“So you’re going to take on all three of us? All by your lonesome?” The boy stuck his finger in Russell’s chest. Russell grabbed his wrist and leaned into him. The college boy was taller, but Russell was broader and bulkier.

“If I have to.”

Under different circumstances, the rock-solid certainty in Russell’s tone would have given Skip a hard-on. Saving that thought for later, he grabbed a thick branch lying between the cars.

“One against three.” Another of the college boys snickered.

Skip stepped forward, holding the branch loosely. “Looks like three against three to me.” Ryker followed his lead.

One of the arrogant fools came right up to Ryker. “Two and a half against three, I’d say.”

With a click, Ryker opened a switchblade. “Funny how this extends my reach.”

Swinging the branch, Skip took a step forward. The college boys all shifted back, even the one facing off with Russell. Skip might be slender and a little light in his boots, but anyone who grew up in Pioneer Square knew how to fight. He and Ryker moved into position on either side of Russell, and the college boys backed off.

“We were just playing anyway.” One of them laughed like it was all a joke.

“Didn’t sound like that to me,” Russell said. “I think you should apologize to my cousin.”

“Your cousin’s a slut.”

Skip wasn’t sure which one said it, but before anyone could respond, Russell took three big steps forward and put his fist into the middle guy’s belly. The boy dropped to his knees, and Russell stood over him. “Anyone else?”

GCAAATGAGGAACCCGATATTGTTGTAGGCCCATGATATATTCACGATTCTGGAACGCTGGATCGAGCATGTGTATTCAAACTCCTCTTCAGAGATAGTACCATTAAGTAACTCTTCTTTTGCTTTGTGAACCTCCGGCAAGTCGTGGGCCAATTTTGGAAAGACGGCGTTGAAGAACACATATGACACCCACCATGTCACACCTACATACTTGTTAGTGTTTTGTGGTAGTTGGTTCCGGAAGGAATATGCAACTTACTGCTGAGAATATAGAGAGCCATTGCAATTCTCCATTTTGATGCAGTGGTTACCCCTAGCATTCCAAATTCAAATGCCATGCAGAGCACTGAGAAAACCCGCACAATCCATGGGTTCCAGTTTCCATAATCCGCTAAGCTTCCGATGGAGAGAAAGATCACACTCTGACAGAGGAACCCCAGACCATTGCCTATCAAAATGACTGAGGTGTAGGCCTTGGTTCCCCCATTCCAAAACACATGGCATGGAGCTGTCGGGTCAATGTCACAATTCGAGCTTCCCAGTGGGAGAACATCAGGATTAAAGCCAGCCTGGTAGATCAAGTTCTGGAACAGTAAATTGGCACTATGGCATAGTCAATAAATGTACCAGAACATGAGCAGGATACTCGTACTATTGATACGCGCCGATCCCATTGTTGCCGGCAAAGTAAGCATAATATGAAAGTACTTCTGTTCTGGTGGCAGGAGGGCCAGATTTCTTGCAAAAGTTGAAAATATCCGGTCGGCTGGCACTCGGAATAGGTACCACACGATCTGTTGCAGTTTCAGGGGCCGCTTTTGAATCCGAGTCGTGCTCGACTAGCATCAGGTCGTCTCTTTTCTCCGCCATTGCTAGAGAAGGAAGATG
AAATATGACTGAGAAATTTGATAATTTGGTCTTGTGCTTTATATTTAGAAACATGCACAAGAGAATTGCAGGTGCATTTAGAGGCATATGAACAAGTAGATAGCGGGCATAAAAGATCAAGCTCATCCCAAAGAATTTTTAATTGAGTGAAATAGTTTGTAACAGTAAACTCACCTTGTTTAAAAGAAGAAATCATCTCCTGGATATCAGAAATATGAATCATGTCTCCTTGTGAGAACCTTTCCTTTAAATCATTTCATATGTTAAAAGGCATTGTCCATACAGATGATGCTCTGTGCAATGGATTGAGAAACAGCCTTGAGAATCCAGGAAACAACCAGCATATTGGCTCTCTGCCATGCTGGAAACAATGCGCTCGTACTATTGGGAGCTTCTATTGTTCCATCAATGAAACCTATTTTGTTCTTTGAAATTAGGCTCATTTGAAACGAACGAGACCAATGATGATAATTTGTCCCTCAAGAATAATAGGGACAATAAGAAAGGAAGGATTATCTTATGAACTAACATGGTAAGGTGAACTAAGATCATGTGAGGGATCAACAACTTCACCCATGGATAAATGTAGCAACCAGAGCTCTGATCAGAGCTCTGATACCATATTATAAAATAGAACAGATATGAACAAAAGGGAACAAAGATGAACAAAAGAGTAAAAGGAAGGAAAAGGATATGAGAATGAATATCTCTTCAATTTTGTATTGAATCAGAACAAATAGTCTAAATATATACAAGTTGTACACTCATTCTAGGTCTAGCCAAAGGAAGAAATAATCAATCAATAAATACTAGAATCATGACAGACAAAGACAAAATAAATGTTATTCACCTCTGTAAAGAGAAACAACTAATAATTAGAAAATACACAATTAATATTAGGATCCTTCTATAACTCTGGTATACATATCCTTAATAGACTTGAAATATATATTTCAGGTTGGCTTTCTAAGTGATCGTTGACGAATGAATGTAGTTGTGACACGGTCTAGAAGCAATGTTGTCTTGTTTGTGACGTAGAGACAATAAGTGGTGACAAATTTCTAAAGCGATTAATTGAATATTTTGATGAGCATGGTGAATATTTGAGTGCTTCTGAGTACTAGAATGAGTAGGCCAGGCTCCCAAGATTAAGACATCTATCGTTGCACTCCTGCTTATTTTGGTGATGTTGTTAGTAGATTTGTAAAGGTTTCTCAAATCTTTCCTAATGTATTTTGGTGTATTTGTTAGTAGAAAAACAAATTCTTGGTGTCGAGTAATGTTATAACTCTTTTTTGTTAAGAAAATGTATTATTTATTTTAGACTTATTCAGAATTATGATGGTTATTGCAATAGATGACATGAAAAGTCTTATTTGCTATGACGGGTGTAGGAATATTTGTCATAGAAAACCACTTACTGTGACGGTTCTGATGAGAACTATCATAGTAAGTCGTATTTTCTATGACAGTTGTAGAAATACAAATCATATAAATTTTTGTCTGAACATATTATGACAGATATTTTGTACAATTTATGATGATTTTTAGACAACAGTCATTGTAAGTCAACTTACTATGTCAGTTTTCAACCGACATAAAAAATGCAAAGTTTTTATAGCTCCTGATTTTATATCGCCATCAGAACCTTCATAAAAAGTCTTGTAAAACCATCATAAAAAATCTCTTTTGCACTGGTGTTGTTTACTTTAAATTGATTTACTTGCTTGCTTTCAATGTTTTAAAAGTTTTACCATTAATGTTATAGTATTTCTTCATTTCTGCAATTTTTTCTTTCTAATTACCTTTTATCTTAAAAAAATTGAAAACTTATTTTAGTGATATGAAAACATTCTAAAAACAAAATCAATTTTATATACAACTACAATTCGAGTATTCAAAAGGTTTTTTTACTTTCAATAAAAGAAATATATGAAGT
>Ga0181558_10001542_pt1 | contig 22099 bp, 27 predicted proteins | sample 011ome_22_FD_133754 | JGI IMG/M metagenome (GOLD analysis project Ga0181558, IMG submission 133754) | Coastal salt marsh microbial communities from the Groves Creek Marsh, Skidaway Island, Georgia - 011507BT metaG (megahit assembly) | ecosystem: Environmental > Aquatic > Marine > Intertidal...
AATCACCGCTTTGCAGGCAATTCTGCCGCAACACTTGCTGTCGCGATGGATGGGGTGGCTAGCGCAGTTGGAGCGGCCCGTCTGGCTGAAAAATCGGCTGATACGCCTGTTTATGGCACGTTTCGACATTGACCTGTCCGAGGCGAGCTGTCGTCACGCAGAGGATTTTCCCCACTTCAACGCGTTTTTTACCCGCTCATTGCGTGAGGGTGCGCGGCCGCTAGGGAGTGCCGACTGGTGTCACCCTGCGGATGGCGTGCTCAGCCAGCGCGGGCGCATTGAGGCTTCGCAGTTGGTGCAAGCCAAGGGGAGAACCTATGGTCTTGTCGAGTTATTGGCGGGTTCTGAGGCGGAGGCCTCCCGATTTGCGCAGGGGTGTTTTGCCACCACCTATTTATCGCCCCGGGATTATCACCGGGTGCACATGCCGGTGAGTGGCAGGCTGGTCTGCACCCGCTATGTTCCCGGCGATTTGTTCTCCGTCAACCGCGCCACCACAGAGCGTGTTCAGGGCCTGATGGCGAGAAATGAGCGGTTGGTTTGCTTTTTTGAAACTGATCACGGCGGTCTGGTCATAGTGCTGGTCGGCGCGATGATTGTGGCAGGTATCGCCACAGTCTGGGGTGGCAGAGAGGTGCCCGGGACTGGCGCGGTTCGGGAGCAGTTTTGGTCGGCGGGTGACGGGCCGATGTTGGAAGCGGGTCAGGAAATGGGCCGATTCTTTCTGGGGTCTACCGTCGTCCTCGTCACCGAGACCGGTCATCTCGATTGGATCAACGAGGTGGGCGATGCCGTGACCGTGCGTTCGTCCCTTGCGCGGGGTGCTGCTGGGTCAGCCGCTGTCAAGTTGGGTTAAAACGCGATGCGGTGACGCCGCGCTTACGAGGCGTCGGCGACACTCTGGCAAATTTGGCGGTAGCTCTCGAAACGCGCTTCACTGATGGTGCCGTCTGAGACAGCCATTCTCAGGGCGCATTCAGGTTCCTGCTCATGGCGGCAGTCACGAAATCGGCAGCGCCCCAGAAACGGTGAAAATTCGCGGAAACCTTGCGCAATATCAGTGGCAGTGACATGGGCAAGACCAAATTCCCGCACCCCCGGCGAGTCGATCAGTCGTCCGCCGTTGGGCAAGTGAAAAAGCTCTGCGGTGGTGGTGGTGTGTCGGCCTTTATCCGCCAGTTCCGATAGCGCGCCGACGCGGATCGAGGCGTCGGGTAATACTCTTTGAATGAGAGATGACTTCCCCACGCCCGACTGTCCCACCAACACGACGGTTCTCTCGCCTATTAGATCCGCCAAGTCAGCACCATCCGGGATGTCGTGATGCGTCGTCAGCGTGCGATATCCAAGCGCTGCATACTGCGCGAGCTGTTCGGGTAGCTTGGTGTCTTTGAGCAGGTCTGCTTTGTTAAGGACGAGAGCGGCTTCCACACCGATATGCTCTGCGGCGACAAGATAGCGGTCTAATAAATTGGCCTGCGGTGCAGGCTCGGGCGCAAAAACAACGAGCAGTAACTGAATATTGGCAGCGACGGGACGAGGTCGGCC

The other two beat feet, which didn’t surprise Skip. These candy-ass college boys were all show and no go. Susie ran up to Annette, with Russell right behind her. “I’m going to get the car,” Skip said to Ryker. “We gotta cut out.”

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GUEST POST: Bonfire by Irene Preston & Liv Rancourt

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GUEST POST

Thanks very much for having us back, Nic & RJ! Irene and I are excited to be sharing our upcoming release, Bonfire, with your readers. For this post, we thought we’d talk about some of the behind-the-scenes thinking that led to our new story.

See, Bonfire picks up a couple months after our first book Vespers left off, and takes Thaddeus and Sarasija through the holiday season.

Yep, the holidays.

We finished Vespers, a book about a vampire, his assistant, and an assortment of evil demons, and decided to follow it up with Christmas. Because, like Irene said, “doesn’t everybody love Christmas? Even if you’re an agnotic Hindu vampire’s assistant? <grin>”